This is what Israeli "democracy" looks like
The Israeli government plans to introduce a new law criminalising any Israeli supporters of the Boycott, Divestment and Sanctions movement.
By Rachel Shabi
11 July 2010
Demonstration against expansion of Israeli settlements
An academic backlash has erupted in Israel over proposed new laws, backed by the government of Binyamin Netanyahu, to criminalise a handful of Israeli professors who openly support a campaign against the continuing occupation of the West Bank.
The Boycott, Divestment and Sanctions (BDS) campaign against Israel has gained rapid international support since Israeli troops stormed a Gaza-bound flotilla of aid ships in May, killing nine activists. Israeli attention has focused on the small number of activists, particularly in the country's universities, who have openly supported an academic boycott of Israeli institutions.
A protest petition has been signed by 500 academics, including two former education ministers, following recent comments by Israel's education minister, Gideon Saar, that the government intends to take action against the boycott's supporters. A proposed bill introduced into the Israeli parliament – the Knesset – would outlaw boycotts and penalise their supporters. Individuals who initiated, encouraged or provided support or information for any boycott or divestment action would be made to pay damages to the companies affected. Foreign nationals involved in boycott activity would be banned from entering Israel for 10 years, and any "foreign state entity" engaged in such activity would be liable to pay damages.
Saar last week described the petition as hysterical and an attempt to silence contrary opinions. While the vast majority of the signatories do not support an academic boycott of Israel, they have joined forces over what they regard as the latest assault on freedom of expression in Israel. The petition states: "We have different and varied opinions about solving the difficult problems facing Israel, but there is one thing we are agreed on – freedom of expression and academic freedom are the very lifeblood of the academic system."
Daniel Gutwein, a history professor at Haifa University who is one of the signatories, described the minister's intervention as an attempt "to make Israeli academia docile, frightened and silent".
Although the BDS campaign – in various forms – has been running for over half a decade, it has become an increasingly fraught issue inside Israel in the past year since a small number of academics publicly declared support for a boycott, including Neve Gordon, author of Israel's Occupation and a former paratrooper who was badly injured while serving with the Israeli Defence Force.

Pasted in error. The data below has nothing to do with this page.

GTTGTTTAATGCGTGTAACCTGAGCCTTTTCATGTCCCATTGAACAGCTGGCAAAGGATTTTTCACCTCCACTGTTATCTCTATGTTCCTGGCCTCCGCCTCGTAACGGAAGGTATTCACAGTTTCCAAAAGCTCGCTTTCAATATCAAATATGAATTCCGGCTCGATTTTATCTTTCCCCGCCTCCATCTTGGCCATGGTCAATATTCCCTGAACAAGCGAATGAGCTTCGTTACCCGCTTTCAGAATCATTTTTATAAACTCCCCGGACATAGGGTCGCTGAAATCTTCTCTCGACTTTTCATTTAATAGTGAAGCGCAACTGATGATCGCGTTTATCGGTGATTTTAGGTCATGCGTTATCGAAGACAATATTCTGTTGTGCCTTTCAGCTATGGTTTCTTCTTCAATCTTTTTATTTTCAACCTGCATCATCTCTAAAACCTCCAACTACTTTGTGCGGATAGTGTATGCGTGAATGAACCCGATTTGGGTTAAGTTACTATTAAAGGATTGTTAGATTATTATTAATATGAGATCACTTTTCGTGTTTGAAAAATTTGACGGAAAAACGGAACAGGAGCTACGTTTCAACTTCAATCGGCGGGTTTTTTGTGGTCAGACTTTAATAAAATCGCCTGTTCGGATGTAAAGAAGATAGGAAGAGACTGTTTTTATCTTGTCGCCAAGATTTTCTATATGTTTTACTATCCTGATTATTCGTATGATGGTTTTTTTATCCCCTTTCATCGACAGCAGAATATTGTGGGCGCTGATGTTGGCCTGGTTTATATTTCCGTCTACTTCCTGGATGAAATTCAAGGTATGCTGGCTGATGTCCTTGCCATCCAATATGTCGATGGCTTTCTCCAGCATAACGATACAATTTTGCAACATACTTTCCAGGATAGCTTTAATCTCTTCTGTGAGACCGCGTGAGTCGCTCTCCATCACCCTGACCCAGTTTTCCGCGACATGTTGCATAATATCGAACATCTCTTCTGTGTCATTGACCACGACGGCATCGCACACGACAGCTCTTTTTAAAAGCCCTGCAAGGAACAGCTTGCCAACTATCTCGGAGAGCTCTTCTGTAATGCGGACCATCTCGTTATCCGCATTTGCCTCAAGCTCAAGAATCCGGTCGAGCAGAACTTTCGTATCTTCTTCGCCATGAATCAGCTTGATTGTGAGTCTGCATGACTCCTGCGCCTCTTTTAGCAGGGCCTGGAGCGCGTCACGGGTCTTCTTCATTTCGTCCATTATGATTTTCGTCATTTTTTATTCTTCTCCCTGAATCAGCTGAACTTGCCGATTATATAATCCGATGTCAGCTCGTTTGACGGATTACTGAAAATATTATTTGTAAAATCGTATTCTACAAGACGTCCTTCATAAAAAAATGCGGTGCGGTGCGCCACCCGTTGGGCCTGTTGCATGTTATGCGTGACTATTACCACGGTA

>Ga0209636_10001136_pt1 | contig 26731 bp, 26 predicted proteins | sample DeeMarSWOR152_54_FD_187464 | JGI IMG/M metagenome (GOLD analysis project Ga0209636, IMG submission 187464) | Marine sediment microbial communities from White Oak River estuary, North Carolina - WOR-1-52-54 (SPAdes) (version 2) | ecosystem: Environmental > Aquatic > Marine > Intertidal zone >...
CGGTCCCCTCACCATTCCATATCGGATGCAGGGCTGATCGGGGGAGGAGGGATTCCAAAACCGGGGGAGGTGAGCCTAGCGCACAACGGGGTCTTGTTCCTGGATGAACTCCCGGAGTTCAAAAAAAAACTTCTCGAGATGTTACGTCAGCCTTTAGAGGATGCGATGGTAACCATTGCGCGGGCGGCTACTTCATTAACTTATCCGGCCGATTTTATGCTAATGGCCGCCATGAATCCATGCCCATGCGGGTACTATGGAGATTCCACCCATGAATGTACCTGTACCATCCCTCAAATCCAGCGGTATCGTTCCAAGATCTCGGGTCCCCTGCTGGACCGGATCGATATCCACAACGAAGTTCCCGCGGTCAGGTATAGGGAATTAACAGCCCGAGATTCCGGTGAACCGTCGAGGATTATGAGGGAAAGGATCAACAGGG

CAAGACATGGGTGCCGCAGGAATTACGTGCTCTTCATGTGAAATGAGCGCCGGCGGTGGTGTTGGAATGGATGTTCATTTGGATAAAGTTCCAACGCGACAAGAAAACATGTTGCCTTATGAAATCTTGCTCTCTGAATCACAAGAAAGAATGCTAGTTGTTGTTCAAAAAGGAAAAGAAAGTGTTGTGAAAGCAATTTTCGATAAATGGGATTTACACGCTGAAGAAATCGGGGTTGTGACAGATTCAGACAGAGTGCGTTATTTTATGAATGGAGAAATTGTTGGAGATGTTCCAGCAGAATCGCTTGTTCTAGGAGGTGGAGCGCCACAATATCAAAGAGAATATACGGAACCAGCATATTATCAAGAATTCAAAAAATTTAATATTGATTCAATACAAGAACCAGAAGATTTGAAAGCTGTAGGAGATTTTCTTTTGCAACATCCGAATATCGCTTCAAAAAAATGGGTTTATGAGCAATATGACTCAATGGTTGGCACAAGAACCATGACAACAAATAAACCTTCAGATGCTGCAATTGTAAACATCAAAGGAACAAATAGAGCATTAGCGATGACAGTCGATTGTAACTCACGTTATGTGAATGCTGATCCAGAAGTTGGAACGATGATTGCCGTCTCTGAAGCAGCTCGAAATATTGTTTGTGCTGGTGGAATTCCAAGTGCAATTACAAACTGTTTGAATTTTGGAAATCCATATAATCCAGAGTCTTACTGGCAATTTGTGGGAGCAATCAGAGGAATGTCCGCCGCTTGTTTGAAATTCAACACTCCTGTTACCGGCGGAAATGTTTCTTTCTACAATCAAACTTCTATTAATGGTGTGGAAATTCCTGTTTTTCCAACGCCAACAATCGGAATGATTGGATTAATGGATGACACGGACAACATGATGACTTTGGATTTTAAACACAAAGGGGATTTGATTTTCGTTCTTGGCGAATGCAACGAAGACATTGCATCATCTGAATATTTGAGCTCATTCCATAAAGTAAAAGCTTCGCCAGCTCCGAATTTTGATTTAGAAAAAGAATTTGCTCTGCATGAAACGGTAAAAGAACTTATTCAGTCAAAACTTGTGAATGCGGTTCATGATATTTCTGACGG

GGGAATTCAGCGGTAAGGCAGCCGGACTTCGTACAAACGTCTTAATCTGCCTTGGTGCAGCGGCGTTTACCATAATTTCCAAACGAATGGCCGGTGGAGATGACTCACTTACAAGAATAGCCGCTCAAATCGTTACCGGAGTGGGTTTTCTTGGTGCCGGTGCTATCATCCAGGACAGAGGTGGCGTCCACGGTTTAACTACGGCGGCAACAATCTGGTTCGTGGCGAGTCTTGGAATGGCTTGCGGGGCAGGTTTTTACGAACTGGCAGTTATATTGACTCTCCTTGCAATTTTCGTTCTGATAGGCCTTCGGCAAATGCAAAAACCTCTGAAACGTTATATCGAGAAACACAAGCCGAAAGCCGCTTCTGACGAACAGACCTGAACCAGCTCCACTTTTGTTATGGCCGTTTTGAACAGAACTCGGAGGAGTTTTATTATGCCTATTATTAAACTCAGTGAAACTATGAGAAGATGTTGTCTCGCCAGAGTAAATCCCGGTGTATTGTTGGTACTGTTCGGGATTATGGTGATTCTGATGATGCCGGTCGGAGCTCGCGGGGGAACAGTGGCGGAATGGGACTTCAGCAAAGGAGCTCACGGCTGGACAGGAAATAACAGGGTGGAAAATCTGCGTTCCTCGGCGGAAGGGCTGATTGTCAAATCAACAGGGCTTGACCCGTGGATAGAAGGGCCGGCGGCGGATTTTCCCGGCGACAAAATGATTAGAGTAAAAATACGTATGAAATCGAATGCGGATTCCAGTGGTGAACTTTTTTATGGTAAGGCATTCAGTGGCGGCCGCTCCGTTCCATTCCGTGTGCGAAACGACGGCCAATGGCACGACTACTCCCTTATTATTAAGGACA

Speaking to the Observer last week, Gordon said that many Israelis saw support for the BDS as "crossing a red line". Adding that he had received recent death threats, he said: "I am worried about what is happening to the space for debate in Israel. I find that there is a proto-fascist mindset developing. One of the slogans you hear a lot now is no citizenship without loyalty. It is an inversion of the republican idea that the state should be loyal to the citizen."
Israeli campaigners believe the Gaza flotilla incident represents a tipping point in raising support for boycotts. Musicians including Elvis Costello, Gil Scott Heron and the Pixies have cancelled shows in Israel. Hollywood actors also snubbed Jerusalem's international film festival and internationally acclaimed writers have supported the BDS movement, which is gaining support in dozens of countries.
"It's a different world to what it was even a month ago," says Kobi Snitz, member of an Israeli BDS group. "Suddenly, all sorts of people are supporting it – people that you wouldn't expect."
What is most interesting, however, has been the impact in Israel itself. Israeli journalist and blogger Noam Sheizaf wrote recently that such actions are now forcing Israelis "to think about the political issues and about their consequences… For a country in a constant state of denial regarding the occupation, this is no small thing." Sheizaf does not promote the boycott, but says: "I will gladly return concert tickets if that is the price for making Israelis understand that the occupation cannot go on."
Adi Oz, culture editor on the Tel Aviv weekly Ha'ir, appeared on Israeli national radio explaining her support for recent boycott activity. "When the Pixies cancelled their concert here I was disappointed," she says. "But I was not critical of the Pixies, I was critical of our government, because they are responsible for Israel's isolation." She adds that, post-flotilla, the cultural boycott is "something that everyone has a stand on – and some people are realising that they are in favour of it, without having thought about it before." There has also been a spate of boycott-related discussion in the financial press. The daily business newspaper Calcalist ran an uncritical profile of the Israeli campaigners behind Who Profits, an online database of Israeli and international companies involved in the occupation of the West Bank.
The project's co-ordinator, Dalit Baum, of the Coalition of Women for Peace, says: "Every day there is an article about this issue in the Israeli media, which creates a discussion about the economy of the occupation and raises the fact that there's a problem."